Subtitle: Double Timpani Concerto
Year: 2011 / 2014
Duration: c. 27:30
Difficulty: (see Ratings for explanation)
Original Medium: Orchestra
1. Impetuous – 3:30
2. Naiveté – 4:30
3. Interlude – 1:50
4. Ancestors Within – 5:20
5. Destiny – 8:35
(Needed, please join the WRP if you can help.)
None discovered thus far.
Percussion instruments are generally classified as pitched or non-pitched; the timpani are pitched but seldom used melodically, as opposed to the xylophone, marimba and other “mallet” instruments. Yet they represent a principal harmonic underpinning – as well as rhythmic color – for an orchestral work, used for emphasis and drama. When James Oliverio set out to compose a concerto for timpani, one of his goals was to present them as carriers of melody, as well as rhythm.
Composed for Mark and Paul Yancich, principal timpanists for the Atlanta and Cleveland symphony orchestras respectively (known as the Brothers Yancich), Dynasty highlights the timpani’s diverse personalities – rhythmic, melodic and virtuosic. Oliverio writes: “My overreaching esthetic consideration was to evoke and honor the rich legacy of the Brothers and their ancestors, whose love and passion for music continues on across multiple generations. The musical metaphor for DYNASTY was conceived and developed on several levels: the personal, the ancestral, the political and…as a professional analogy as well.”
The five movements of the Concerto roughly follow the trajectory of the brothers’ careers from impetuous youthful optimism and naïveté through a time of transition, professional success and fulfillment, and their contribution to their family legacy and its continuity (Their father, Milan Yancich, taught horn for 70 years at the Eastman School of Music.)
The duo performs on eleven timpani of different sizes, whose pitch can be altered by means of foot pedals. The first movement, Impetuous, sets up a harmonic counterpoint that recurs in various iterations and transformations throughout the entire work. It includes the first of several interchanges between the brothers, emphasizing rhythm.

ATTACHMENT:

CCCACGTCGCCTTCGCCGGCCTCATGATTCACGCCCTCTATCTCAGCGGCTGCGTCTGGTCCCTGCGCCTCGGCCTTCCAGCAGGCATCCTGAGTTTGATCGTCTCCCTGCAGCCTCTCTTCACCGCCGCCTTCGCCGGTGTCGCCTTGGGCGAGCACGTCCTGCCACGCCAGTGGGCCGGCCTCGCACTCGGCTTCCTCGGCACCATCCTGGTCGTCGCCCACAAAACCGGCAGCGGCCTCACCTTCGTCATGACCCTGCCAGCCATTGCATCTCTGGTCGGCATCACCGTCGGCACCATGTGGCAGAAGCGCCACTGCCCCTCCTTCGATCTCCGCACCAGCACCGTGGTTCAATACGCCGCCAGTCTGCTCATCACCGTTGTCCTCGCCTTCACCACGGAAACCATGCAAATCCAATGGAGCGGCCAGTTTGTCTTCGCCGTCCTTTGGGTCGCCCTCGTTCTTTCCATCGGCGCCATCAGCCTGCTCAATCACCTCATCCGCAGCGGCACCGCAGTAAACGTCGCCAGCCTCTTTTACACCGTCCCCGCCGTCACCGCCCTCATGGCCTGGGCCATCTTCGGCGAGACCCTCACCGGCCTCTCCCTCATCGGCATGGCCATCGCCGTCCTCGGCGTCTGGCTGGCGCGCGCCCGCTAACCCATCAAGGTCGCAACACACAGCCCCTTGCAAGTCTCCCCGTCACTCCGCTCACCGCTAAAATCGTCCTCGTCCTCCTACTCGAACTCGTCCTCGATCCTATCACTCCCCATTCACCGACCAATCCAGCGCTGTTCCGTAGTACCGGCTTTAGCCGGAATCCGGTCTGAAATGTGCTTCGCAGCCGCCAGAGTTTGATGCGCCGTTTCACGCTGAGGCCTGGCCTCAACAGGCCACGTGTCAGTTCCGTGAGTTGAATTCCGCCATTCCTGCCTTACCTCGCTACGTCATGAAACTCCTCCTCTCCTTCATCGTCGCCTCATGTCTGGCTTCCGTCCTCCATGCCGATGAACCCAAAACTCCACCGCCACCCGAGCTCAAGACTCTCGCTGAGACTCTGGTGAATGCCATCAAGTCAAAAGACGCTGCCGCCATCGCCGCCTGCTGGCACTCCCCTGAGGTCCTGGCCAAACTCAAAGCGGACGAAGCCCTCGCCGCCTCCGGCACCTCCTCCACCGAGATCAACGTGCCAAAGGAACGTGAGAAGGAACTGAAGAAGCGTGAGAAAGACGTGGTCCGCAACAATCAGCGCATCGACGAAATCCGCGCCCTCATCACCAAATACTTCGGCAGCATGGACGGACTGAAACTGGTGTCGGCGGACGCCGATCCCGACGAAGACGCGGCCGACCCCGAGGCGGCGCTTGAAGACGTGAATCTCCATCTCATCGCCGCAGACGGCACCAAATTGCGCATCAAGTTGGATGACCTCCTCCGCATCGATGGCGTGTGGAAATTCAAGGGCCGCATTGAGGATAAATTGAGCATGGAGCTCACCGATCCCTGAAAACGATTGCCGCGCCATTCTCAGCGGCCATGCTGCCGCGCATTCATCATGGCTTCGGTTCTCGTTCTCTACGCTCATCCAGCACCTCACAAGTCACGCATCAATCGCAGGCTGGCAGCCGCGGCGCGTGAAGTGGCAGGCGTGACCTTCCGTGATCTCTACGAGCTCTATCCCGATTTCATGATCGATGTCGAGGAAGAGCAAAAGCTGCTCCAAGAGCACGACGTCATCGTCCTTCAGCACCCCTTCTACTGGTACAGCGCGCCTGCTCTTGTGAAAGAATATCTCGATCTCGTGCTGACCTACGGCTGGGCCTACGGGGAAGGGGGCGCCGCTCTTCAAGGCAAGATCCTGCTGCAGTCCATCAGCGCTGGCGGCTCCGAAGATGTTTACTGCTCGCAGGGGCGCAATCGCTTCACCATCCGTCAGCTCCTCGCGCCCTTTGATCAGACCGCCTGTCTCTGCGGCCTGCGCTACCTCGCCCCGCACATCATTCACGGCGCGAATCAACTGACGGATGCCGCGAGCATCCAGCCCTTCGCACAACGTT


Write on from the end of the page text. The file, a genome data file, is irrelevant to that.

The second movement, Naïvité, features an aspect of the timpani seldom encountered: a lyrical melodic line shared by the brothers in such a way that it sounds like a single player. The following Interlude is the first of three cadenzas, this one demonstrating a single performer playing two separate musical lines and glissandi involving the use of the pedals to alter the instruments’ pitch.
Ancestors Within nostalgically honors the brothers’ musical forebears with melodic passages. It includes important solos for horn and a middle section in which two harps accompany the soloists. Unsurprisingly, the finale, Destiny, pulls out all the stops with virtuosic cross-rhythmic interchanges and two improvised cadenzas. It is a new creative voice for these once merely accompanying instruments.
- Program Note by Ashville Symphony for orchestral version
- Audio CD: University of South Carolina Wind Ensemble (Scott Weiss, conductor; John Parks & Scott Herring, timpani) - 2017
None discovered thus far.
To submit a performance please join The Wind Repertory Project
- University of Florida (Gainesville) Wind Symphony (David Waybright, conductor) – 12 February 2019
- Butler University Wind Ensemble – 22 April 2016
Works for Winds by this Composer
- James Oliverio website Accessed 7 February 2019
- James Oliverio, Wikipedia Accessed 7 February 2019
- "Masterworks 3 – Tchaikovsky’s 4th." Ashville Symphony. Web.] Accessed 7 February 2019